Buoyed by a High Court ruling on ‘Brexit’, Sterling managed to rally by over a cent versus the Euro last week.
The Pound strengthened by around 60 pips versus the single currency last Monday thanks to an announcement from Bank of England (BoE) Governor Mark Carney stating that he would remain in the post until 2019 – 12 months longer than initially planned but 36 months less than the maximum term of eight years. Sterling demand increased following the announcement because there had been fears that political pressure from some government officials could have forced Carney to stand down much earlier-than-anticipated. Had this been the case the BoE’s independence would have been seriously undermined and Sterling could have slid into another crisis.
However, GBP/EUR softened on Tuesday as the Carney bounce wore off and EUR/USD strength dragged the single currency higher.
On Wednesday German unemployment printed at 6.0%, down from 6.1%, and UK construction output came in at a seven-month high of 52.6. The two upbeat ecostats meant that the Pound barely moved an inch versus the Euro.
The Pound to Euro exchange rate jumped by over a cent on Thursday to hit a monthly high as investors reacted to news that Britain’s High Court had ruled that Prime Minister Theresa May would not be able to trigger Article 50 of the Lisbon Treaty without parliamentary approval. Although most analysts do not expect MPs to vote against leaving the European Union following the referendum result, the ruling means that ‘Brexit’ could be delayed and Downing Street may be persuaded to take a softer approach to trade talks. Indeed, the hope of retaining access to the single market is the primary reason behind Sterling’s rise following the ruling.
Also on Thursday, although largely overshadowed by the High Court announcement, the BoE left interest rates on hold and upped its forecasts for growth and inflation. The statement was less dovish than forecast and saw Governor Carney admit that monetary policy could now move in ‘either direction’, suggesting that the bank does not plan to cut rates again anytime soon.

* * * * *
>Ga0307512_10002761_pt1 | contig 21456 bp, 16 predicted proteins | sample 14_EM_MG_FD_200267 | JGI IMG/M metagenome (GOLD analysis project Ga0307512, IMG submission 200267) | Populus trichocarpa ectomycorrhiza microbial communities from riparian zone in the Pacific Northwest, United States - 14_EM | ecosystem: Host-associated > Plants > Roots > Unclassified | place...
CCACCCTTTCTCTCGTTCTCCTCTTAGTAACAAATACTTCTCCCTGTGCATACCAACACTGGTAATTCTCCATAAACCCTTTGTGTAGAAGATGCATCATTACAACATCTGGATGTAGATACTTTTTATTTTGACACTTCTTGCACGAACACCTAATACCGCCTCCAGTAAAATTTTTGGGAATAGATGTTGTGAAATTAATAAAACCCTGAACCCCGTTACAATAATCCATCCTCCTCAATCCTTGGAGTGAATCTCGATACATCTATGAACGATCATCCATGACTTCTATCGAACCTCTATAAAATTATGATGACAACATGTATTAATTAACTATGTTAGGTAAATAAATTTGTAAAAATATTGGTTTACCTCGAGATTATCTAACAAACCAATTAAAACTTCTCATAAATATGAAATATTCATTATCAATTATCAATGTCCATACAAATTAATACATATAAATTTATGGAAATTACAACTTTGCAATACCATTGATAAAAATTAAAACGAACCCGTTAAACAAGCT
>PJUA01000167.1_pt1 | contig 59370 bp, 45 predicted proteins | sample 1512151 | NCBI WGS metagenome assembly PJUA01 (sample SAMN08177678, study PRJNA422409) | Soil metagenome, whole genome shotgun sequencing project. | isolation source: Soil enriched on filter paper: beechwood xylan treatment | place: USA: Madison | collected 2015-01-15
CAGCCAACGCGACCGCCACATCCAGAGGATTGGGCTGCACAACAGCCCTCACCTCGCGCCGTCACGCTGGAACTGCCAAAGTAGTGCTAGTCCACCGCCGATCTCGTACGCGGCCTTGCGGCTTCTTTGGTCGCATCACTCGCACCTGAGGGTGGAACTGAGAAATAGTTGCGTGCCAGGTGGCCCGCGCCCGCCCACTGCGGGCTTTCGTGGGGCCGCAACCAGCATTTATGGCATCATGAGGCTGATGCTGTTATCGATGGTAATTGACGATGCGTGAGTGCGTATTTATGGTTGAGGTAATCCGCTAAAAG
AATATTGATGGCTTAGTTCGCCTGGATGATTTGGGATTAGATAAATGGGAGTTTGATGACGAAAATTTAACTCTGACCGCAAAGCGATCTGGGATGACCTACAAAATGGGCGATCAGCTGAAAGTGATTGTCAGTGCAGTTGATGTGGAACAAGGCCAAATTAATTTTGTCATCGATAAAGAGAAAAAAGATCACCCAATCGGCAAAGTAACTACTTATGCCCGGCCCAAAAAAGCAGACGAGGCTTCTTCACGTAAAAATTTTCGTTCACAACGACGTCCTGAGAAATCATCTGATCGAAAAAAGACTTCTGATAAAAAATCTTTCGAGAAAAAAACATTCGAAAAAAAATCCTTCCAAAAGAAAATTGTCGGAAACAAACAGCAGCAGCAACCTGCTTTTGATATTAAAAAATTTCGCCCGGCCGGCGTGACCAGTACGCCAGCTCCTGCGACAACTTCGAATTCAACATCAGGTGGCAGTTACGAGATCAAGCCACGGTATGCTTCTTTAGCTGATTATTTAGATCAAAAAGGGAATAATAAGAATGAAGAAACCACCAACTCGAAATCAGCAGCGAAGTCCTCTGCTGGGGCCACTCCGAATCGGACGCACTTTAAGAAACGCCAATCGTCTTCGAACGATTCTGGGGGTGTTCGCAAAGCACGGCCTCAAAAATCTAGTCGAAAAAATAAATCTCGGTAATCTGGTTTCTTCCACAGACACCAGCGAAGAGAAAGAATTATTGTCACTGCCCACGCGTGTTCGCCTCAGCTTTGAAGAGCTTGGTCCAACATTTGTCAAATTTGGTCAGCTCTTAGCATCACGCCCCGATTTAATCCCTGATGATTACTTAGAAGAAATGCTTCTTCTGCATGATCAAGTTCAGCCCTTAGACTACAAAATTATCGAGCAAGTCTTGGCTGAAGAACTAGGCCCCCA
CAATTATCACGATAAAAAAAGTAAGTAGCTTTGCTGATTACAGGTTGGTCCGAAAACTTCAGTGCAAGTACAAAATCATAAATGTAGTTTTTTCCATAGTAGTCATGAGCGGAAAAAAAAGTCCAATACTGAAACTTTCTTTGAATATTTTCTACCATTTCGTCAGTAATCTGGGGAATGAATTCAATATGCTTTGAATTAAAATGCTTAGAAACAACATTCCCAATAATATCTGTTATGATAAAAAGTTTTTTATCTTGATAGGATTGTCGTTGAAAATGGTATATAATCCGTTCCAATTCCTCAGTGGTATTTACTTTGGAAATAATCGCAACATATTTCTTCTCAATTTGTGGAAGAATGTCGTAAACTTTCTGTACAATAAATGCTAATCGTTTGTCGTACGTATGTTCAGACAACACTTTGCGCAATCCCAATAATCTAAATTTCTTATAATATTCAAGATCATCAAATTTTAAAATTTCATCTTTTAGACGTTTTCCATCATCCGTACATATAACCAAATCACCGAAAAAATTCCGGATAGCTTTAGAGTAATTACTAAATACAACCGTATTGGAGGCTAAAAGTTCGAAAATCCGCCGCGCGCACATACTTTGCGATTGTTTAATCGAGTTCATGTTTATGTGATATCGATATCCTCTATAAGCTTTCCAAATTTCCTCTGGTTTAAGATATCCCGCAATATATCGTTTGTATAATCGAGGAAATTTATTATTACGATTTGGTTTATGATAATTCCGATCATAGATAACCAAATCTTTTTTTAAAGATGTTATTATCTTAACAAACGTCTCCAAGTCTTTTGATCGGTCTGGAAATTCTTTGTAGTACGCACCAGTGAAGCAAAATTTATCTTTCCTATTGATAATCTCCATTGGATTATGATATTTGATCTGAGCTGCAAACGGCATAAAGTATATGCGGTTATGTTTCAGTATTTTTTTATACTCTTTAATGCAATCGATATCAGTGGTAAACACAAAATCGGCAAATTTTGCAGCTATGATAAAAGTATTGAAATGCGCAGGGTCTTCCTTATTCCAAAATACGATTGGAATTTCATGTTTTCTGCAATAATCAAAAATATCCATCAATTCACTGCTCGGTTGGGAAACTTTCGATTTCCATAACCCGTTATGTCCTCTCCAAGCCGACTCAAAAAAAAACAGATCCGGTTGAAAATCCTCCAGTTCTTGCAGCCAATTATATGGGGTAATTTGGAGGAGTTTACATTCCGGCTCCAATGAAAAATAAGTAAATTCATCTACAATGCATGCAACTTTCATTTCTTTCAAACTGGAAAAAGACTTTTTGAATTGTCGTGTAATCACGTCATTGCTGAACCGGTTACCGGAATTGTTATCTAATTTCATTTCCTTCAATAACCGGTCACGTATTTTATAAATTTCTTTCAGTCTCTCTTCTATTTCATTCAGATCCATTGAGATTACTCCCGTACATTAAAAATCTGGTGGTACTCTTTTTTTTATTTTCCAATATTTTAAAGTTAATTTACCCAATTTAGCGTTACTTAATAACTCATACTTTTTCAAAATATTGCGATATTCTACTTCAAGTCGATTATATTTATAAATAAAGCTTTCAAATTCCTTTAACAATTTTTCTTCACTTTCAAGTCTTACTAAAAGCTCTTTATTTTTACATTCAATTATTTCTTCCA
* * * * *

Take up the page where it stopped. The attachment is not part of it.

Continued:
There are a couple of European ecostats due for release this week – UK industrial production and German inflation – but the main event risk is likely to be the US Presidential election.
A victory for market-friendly Democratic candidate Hillary Clinton, which looks more likely following news that the FBI has once again cleared Clinton of any criminal wrongdoing related to her use of private email servers, would likely drive the US Dollar higher against the Euro and therefore drag the single currency lower against the Pound.
Meanwhile a victory for controversial Republican candidate Donald Trump could spark global risk aversion trends, thus weakening Sterling versus the Euro.
|Data Item||Market Expectation|
|8th November GBP Industrial Production (YoY) (SEP) Medium 0.7%||0.70%|
|8th November USD US Presidential Elections (All Day)|
|9th November GBP Visible Trade Balance (Pounds) (SEP)||-£12.1b|
|11th November EUR German Consumer Price Index (YoY) (OCT F)||0.80%|
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